Ward, D.B. 1979. Rare and Endangered Biota of Florida Volume 5: Plants. Gainseville, FL: University Presses of Florida.

WWF. 1990. The official World Wildlife Fund (WWF) guide to endangered species of North America. Washington, D.C.: Beacham Publishing. 1180p.

Books (Sections)

Myers, R.L. 1990. Scrub and High Pine. Ecosystems of Florida. University of Central Florida Press. Orlando, FL.

Electronic Sources

(2002). Atlas of Florida Vascular Plants. [Web site] University of South Florida Institute for Systematic Botany. http://www.plantatlas.usf.edu/isb/default.htm. Accessed: 2008.

Denton, S. (2001). Photo Library of Native and Naturalized Plants of Florida. Biological Research Associates. http://www.biolresearch.com/Plants/index.php?id=C. Accessed: 2002.

USGS. (2002). Status of Listed Species and Recovery Plan Development. [Web site] USGS: Norther Prairie Wildlife Research Center. http://www.npwrc.usgs.gov/resource/distr/others/recoprog/plant.htm. Accessed: 2002.

Journal Articles

Bard, A.M. 1996. Sandhill Restoration for Warea amplexifolia at Lake Griffin State Recreation Area. Restoration and Management Notes. 14, 2: 192.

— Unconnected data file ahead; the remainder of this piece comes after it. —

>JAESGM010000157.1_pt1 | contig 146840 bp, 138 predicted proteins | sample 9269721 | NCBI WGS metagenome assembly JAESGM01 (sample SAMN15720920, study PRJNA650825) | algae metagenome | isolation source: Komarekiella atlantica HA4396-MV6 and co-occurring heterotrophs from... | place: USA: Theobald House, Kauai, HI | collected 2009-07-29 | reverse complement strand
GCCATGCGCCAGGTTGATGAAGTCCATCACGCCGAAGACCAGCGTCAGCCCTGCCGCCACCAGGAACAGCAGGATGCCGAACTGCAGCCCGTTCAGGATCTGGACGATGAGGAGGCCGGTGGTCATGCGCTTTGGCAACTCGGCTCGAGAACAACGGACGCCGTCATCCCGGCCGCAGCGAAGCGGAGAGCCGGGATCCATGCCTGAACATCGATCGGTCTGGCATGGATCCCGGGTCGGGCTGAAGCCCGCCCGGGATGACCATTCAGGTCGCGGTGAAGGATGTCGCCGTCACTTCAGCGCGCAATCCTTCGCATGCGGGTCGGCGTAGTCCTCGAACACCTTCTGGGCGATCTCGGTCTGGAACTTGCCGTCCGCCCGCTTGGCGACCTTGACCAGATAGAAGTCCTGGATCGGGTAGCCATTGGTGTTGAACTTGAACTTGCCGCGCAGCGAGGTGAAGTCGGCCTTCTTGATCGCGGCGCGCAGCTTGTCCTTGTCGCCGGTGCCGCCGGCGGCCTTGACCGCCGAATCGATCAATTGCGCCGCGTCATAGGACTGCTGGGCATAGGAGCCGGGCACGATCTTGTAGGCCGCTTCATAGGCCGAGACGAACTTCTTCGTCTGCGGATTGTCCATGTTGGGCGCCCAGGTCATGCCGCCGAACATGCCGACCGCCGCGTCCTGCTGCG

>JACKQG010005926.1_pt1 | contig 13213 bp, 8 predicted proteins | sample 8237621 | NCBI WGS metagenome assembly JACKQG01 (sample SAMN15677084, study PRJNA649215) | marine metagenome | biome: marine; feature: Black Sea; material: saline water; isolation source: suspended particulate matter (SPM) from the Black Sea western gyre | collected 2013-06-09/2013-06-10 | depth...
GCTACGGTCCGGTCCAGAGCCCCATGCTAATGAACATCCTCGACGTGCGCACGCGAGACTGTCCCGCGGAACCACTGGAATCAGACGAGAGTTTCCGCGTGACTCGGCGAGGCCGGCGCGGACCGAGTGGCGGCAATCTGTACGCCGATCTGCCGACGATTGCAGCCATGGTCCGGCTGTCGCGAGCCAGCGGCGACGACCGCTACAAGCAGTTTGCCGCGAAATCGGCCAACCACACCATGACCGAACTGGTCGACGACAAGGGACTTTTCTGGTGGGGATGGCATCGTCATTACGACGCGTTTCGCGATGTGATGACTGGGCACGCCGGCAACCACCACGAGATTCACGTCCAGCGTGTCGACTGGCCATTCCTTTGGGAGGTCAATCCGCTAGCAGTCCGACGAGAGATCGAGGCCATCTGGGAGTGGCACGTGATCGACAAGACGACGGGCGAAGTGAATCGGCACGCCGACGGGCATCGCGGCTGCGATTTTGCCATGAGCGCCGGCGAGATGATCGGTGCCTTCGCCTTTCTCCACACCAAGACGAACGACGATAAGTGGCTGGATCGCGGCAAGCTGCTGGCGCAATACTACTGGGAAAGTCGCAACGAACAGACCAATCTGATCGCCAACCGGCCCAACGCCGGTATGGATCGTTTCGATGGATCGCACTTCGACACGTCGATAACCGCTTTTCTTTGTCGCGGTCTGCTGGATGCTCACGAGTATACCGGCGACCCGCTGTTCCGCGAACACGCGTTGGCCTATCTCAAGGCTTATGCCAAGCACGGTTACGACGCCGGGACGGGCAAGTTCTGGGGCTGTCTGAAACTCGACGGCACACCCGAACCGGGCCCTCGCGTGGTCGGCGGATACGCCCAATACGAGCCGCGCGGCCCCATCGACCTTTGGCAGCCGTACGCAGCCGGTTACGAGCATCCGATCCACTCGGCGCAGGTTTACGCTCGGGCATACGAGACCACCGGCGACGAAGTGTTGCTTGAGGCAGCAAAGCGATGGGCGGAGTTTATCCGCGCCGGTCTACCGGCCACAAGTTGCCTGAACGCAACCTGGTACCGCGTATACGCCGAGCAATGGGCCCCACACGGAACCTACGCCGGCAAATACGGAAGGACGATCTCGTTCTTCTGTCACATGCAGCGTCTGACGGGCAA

Channel, R.B.; James, C.W. 1964. Nomenclatural and taxonomic corrections in Warea (Cruciferae). Rhodora. 66: 18-26.

Shinners, L.H. 1962. Warea auriculata instead of W. amplexifolia of Small (Cruciferae). Rhodora. 64

USFWS. 1987. Endangered status for Warea amplexifolia (wide-leaf warea). Federal Register. 52, 82: 15501-15505.

USFWS. 1995. Recovery Updates. Endangered Species Bulletin. 20, 6: 26.

Wallace, S.R. 1991. Central Florida Scrub: Trying to Save the Pieces. Endangered Species UPDATE. 8, 1: 60-62.

Reports

1994. Experimental reintroduction project for Warea amplexifolia. Anonymous report by Bok Tower Gardens. Jacksonville, Florida: 1 March 1994. Files of the U.S. Fish and Wildlife Service.

Bennington, C.C. 1999. Reproduction of an Endangered Crucifer, Warea amplexifolia. Tallahassee, Florida: Florida Division of Forestry: Statewide Endangered and Threatened Plant Conservation Program.

Bennington, C.C. 2000. Reproduction of an Endangered Crucifer, Warea amplexifolia (addendum). Tallahassee, Florida: Florida Division of Forestry: Statewide Endangered and Threatened Plant Conservation Program.

Judd, W.S. 1980. Status report on Warea amplexifolia. Jacksonville, Florida: Unpublished report prepared under contract with U.S. Fish and Wildlife Service.